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I just don't get this stages thing. Money is fungible and I have different future income streams available to be beginning at certain times (pension now and SS at 62) but it is more optimal to defer some of those income streams and I will do so if I can (like i am with my pension and plan to with SS). My investments need to provide for the gap between what I need to live and any applicable income streams. IMO, no need to make it any more complicated than that.
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Old 07-20-2014, 02:43 PM   #13
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As I read it, I wondered the same thing!
+3. Income is already ~3x minimum expected expenses from rentals, not including investments, SS, Pension... I'd be done tomorrow!
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Old 07-20-2014, 03:16 PM   #14
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While it is nice to never have to touch principal, for me, it would require many more years of w*rk to achieve this. I don't see the point of leaving a chunk to those who have not earned it and wouldn't appreciate it. Since I have no family this is not an issue.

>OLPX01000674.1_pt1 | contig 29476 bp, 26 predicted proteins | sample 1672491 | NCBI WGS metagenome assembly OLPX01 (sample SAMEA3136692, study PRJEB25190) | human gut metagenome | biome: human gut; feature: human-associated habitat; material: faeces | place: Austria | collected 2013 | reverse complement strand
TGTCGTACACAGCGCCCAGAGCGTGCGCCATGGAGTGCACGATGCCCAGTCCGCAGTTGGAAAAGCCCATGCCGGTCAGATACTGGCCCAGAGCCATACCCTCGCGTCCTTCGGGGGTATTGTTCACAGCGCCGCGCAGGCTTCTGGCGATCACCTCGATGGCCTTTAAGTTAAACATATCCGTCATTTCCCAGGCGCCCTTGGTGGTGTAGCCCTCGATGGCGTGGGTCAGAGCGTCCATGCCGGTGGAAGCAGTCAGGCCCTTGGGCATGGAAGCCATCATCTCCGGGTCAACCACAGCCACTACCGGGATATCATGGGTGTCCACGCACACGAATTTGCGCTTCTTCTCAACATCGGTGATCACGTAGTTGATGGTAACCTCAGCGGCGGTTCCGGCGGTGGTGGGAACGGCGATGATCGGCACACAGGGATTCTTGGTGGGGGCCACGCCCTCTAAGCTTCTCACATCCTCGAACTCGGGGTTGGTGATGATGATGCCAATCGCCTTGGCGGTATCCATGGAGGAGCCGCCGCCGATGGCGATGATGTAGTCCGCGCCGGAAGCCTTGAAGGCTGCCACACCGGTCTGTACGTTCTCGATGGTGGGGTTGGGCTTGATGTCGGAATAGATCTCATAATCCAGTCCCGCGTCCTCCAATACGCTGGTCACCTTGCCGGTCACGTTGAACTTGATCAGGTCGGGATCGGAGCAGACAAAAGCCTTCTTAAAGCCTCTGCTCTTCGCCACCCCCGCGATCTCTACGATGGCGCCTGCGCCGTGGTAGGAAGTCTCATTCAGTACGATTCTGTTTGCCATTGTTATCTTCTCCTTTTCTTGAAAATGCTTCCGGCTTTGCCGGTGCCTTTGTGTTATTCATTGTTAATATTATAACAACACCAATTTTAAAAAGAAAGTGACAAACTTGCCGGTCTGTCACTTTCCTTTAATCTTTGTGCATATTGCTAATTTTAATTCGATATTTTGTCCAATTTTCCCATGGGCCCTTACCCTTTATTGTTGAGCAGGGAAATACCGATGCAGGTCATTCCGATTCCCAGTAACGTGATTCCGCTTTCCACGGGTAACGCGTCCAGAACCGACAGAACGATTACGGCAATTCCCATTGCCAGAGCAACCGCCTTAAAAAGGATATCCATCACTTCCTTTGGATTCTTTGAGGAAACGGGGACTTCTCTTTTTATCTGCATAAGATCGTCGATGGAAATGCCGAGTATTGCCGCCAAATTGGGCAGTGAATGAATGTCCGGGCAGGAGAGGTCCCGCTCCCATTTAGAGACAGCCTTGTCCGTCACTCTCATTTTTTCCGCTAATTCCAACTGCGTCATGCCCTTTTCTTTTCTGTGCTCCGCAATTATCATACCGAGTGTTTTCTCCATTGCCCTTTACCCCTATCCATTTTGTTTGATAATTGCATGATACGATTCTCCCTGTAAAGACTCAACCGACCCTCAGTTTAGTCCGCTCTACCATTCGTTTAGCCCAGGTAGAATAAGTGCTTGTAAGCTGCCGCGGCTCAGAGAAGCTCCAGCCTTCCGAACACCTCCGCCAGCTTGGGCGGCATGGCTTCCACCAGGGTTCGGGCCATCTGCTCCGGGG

My housing is paid off. Planning to sell it and rent later in life, just so I don't leave anything on the table.
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Old 07-20-2014, 04:32 PM   #15
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While it is nice to never have to touch principal, for me, it would require many more years of w*rk to achieve this. I don't see the point of leaving a chunk to those who have not earned it and wouldn't appreciate it. Since I have no family this is not an issue.

My housing is paid off. Planning to sell it and rent later in life, just so I don't leave anything on the table.
But I think happiness is good health, enough money and relationship with friends and family.